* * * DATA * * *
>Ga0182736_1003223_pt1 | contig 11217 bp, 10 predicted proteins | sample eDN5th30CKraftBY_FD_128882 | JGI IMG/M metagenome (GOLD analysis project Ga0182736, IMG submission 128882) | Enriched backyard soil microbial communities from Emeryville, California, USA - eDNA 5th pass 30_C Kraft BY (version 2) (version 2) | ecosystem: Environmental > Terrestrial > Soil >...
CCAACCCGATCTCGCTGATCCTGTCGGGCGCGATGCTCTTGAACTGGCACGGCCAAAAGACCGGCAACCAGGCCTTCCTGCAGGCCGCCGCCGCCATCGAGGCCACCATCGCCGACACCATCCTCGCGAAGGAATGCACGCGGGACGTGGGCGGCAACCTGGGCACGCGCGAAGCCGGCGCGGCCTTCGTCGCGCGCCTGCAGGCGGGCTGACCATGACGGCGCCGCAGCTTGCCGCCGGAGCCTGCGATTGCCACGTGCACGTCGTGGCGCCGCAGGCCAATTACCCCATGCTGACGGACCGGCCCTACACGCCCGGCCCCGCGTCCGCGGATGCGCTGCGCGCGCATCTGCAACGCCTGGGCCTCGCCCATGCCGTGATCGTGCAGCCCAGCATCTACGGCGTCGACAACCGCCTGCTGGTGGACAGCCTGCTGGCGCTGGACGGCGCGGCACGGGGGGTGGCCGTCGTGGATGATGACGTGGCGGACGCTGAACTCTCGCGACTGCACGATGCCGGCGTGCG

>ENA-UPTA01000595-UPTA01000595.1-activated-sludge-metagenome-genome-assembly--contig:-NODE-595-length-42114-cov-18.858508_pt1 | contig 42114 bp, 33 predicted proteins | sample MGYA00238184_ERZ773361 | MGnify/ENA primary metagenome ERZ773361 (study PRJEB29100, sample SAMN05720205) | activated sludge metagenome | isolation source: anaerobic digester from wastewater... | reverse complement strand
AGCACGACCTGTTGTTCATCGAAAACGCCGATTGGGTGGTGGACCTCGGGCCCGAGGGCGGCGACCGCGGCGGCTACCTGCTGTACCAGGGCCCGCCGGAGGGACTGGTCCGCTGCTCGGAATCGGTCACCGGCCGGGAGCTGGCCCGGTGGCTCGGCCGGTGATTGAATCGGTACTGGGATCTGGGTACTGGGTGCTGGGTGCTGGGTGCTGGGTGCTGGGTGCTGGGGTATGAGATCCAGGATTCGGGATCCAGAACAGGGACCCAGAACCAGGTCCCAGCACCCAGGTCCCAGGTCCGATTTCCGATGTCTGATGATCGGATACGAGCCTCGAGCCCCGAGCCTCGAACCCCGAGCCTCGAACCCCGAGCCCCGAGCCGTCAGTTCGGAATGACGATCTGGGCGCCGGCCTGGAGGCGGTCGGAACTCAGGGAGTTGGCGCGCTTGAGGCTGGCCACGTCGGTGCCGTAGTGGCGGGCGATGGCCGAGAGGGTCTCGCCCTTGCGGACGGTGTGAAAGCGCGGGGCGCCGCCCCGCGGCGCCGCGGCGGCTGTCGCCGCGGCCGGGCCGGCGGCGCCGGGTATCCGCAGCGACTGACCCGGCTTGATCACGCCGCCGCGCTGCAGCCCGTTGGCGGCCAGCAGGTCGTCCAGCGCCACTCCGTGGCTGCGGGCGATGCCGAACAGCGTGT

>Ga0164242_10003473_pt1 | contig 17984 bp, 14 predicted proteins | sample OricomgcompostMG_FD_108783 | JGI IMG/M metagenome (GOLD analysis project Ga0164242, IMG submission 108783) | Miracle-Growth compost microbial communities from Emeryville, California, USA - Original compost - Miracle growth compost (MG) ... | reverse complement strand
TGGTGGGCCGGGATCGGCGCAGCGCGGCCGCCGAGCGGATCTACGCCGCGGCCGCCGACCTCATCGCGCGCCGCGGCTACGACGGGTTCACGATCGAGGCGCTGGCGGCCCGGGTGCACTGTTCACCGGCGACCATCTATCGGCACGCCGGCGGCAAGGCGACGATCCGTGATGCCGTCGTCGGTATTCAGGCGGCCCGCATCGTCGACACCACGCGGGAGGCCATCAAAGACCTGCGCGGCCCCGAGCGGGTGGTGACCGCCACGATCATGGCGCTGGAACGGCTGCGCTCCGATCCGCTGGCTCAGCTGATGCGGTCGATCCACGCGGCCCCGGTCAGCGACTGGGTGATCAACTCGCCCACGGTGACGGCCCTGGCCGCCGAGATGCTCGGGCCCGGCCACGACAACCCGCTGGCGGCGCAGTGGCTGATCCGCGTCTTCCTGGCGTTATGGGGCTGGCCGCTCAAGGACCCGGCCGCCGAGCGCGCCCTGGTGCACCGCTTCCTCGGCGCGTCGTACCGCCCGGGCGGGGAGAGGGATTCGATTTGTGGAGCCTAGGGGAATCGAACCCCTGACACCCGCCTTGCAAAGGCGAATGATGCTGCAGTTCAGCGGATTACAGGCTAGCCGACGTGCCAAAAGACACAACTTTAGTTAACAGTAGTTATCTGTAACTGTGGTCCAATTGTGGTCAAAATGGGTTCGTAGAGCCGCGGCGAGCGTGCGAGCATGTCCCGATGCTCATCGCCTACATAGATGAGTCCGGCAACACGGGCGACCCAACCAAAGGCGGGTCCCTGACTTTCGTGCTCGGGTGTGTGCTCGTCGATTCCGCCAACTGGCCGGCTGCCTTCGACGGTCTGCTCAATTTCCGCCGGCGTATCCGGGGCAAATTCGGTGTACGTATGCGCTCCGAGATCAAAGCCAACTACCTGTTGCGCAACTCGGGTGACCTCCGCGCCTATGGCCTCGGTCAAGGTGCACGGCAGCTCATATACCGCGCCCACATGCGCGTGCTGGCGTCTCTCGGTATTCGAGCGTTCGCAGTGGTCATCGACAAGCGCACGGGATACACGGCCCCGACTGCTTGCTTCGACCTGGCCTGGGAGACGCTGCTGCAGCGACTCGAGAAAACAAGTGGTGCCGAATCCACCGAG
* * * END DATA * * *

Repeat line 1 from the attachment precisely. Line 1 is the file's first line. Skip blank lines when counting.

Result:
>Ga0182736_1003223_pt1 | contig 11217 bp, 10 predicted proteins | sample eDN5th30CKraftBY_FD_128882 | JGI IMG/M metagenome (GOLD analysis project Ga0182736, IMG submission 128882) | Enriched backyard soil microbial communities from Emeryville, California, USA - eDNA 5th pass 30_C Kraft BY (version 2) (version 2) | ecosystem: Environmental > Terrestrial > Soil >...